I am cross-posting this to H-FILM and SCREEN following the original query -
apologies to those who read both.

Apropos Don Larsson's mention [on the Screen list] of the gangsters' trial
of the paedophile in 'M' - in the original German version, restored in the
70s, there is an additional scene at the end in which the mothers of three
murdered children are sitting outside a 'legitimate' courtroom as Lorre is
tried.  I believe this scene was cut before the film was released in the
US.  Lotte Eisner gives all the details in her biography of Lang.

Some of Fritz Lang's American films (do they count as 'foreign'? ) also
contain interesting trial sequences, especially 'Beyond a Reasonable Doubt'
(1956), which to my knowledge is the earliest feature film which depicts
televised court procedings.

'Mission to Moscow' (US 1943, dir. Michael Curtiz) though not it does not
fulfil the criterion of 'foreign' as defined by the original enquirer, is
certainly worth a look.  It has an - interesting, to say the least -
version of the Stalin purge trials.  The moral of the story is that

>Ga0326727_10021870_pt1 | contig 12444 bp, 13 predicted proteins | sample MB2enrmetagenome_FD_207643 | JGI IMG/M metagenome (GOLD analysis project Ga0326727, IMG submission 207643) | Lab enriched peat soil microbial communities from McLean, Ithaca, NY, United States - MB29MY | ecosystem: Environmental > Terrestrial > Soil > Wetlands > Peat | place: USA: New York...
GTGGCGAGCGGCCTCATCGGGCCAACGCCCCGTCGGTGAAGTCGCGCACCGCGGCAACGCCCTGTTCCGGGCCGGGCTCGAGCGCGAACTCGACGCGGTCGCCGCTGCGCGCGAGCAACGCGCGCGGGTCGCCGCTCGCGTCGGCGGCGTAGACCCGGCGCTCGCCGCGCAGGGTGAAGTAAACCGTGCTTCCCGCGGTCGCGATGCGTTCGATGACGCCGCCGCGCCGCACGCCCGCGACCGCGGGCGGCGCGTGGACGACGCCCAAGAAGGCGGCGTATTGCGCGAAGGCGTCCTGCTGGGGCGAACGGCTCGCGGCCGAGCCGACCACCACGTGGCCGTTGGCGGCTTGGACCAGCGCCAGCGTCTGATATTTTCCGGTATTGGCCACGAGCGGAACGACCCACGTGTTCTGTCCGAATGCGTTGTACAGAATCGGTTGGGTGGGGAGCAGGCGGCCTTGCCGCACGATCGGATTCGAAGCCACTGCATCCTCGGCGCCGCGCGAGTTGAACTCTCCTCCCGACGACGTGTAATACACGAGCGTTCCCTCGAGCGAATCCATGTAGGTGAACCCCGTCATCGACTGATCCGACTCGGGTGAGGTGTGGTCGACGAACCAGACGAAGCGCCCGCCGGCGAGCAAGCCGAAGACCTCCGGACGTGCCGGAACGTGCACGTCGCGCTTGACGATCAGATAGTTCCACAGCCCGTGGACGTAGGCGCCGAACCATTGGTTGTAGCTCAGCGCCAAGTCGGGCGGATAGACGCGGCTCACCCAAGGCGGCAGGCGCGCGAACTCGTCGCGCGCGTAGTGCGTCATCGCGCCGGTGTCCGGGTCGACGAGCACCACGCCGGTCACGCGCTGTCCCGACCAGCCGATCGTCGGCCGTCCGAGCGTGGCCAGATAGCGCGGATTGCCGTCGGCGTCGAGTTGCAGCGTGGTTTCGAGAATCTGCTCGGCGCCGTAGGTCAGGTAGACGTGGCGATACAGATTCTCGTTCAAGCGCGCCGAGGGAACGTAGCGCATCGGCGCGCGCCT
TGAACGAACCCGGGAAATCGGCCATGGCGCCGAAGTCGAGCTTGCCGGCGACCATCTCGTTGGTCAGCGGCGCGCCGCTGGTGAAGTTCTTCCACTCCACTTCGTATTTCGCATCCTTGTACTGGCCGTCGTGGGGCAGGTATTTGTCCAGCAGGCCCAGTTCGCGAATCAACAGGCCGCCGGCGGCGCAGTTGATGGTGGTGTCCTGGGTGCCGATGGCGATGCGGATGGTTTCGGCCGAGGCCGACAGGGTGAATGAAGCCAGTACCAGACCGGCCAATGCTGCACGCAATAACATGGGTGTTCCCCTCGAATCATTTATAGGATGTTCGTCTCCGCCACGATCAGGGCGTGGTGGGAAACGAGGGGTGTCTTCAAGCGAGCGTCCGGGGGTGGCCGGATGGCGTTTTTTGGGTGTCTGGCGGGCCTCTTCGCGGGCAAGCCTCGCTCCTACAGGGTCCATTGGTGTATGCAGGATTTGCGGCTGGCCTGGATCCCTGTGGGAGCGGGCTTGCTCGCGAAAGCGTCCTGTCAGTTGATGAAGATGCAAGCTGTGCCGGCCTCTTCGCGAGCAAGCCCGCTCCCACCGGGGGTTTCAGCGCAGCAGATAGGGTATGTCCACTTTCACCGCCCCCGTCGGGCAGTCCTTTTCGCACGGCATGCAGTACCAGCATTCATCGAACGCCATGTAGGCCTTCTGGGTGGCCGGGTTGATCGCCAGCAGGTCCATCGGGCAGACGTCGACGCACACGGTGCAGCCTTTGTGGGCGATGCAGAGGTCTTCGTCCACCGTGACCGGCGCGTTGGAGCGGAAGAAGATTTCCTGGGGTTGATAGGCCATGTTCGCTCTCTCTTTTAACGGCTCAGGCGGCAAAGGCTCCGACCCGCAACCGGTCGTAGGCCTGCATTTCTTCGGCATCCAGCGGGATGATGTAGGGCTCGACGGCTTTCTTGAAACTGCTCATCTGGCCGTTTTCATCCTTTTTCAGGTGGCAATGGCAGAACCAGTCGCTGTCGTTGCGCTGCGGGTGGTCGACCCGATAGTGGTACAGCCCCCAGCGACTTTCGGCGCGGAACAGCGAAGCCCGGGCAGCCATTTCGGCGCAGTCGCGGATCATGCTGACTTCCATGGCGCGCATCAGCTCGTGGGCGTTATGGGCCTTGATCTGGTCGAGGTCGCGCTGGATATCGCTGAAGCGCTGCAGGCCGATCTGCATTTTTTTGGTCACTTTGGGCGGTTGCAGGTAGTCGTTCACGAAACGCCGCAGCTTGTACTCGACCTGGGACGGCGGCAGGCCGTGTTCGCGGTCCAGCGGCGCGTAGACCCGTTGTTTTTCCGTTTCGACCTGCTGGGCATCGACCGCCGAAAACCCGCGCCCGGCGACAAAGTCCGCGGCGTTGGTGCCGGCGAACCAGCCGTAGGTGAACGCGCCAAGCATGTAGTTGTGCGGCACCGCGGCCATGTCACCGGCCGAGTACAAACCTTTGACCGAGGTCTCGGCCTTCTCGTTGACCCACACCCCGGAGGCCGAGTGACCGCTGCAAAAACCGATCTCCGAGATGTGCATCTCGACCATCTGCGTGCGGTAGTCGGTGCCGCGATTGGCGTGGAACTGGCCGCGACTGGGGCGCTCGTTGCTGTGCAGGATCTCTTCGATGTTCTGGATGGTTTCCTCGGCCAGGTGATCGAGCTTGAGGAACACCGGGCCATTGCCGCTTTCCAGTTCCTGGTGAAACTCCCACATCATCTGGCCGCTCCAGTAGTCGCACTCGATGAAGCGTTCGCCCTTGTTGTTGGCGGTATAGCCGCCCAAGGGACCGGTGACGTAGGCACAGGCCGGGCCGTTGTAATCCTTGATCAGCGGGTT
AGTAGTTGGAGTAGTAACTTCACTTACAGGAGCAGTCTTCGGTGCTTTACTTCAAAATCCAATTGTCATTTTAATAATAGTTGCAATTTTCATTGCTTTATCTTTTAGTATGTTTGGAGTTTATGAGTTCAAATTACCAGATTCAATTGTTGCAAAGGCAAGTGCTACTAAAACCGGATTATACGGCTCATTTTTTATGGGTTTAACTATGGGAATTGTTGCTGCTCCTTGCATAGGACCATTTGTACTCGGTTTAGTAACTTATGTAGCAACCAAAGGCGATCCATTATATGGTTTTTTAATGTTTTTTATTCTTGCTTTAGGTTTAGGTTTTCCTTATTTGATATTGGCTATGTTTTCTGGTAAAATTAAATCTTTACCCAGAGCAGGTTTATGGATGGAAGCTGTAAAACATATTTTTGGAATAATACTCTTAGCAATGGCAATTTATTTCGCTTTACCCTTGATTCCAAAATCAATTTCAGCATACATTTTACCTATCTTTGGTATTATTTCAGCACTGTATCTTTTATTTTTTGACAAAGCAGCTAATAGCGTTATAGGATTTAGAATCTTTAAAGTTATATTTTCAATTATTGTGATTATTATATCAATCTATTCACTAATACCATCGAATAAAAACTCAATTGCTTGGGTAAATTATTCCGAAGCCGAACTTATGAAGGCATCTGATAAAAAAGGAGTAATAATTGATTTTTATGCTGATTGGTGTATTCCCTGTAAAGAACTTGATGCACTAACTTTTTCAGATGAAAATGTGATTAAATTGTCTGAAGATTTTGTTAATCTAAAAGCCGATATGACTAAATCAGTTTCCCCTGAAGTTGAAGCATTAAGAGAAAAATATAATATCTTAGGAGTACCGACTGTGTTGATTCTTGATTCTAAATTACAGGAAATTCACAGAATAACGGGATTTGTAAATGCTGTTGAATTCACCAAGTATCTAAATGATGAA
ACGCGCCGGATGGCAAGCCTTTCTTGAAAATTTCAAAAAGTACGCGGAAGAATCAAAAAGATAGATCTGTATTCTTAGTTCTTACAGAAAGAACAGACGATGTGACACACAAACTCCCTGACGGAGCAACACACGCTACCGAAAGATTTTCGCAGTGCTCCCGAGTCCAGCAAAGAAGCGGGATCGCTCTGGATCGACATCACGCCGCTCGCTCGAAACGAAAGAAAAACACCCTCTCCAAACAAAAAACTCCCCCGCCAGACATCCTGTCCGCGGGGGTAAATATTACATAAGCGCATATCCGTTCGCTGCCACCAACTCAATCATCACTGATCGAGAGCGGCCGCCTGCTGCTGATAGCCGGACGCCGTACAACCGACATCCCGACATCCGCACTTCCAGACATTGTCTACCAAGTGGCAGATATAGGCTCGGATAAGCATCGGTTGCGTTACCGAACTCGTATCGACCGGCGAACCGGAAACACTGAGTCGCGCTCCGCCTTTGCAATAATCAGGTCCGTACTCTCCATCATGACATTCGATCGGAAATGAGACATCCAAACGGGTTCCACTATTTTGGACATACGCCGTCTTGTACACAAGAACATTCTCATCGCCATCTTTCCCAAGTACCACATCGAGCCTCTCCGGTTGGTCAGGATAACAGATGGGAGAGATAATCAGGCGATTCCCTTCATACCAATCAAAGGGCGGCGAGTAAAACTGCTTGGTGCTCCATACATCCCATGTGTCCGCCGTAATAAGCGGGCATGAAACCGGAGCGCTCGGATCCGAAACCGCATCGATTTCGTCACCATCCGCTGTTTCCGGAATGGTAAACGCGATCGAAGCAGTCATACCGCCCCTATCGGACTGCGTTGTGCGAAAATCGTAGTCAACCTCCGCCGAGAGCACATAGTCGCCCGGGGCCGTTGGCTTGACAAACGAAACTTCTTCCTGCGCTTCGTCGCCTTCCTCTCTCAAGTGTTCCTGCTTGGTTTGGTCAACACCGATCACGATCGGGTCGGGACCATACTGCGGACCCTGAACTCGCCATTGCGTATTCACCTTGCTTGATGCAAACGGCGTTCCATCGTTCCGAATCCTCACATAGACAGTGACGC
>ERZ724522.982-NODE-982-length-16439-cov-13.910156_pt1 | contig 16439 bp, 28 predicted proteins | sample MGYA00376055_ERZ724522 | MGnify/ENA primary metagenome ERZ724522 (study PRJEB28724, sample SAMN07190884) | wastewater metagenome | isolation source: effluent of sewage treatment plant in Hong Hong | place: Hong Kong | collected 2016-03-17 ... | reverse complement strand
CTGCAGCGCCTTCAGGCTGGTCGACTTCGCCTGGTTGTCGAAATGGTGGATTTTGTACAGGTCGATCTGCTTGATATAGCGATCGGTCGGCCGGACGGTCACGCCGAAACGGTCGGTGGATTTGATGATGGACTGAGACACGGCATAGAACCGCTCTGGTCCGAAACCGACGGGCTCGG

Stalin's victims were in fact sceret agents in cahoots with the Nazis who
he reluctantly admitted had to be got rid of...

'The Manxman' (UK 1929, dir. Alfred Hitchcock) is a drama which features
the unique justice system in the Isle of Man (which, incidentally, is to
this day the only non-Muslim justice system that still has corporal
punishment), including Anny Ondra being tried for attempted suicide, the
father of her illegitmate baby being the judge!

'Gandhi' (UK 1981, dir. Richard Attenborough) features some scenes in which
Ben Kingsley encounters some pretty dubious British Empire justice.  I've a
dim recollection of some court scenes in 'Cry Freedom' as well but it's a
while since I've seen it.  'Captain Boycott' (UK 1947) and 'Odd Man Out'
(ditto) both feature British justice in action in Ireland, the former more
sympathetically than the latter (Boycott is cited as an exception which
proves the rule of benevolent colonial administration).

The Nazi propaganda film 'Ich Klage An' (Germany 1941, dir. Wolfgang
Leibeneiner) argues in favour of euthanasia for people suffering from
incurable diseases: the final scenes depict the trial for murder of a
doctor who has administered a lethal injection to his wife, a multiple
sclerosis sufferer.  According to Eric Rentschler's book 'The Ministry of
Illusion' it is available on video from the following outlets:

German Language Video Center
Division of Heidelberg Haus Imports
7625 Pendleton Pike
Indianapolis, IN, 46226-5298
Tel. 800-252-1957
Fax 317-547-1263

International Historic Films
P.O. Box 29035
IL, 60629
Tel. 312-927-2000
Fax 312-927-9211

Hope this helps

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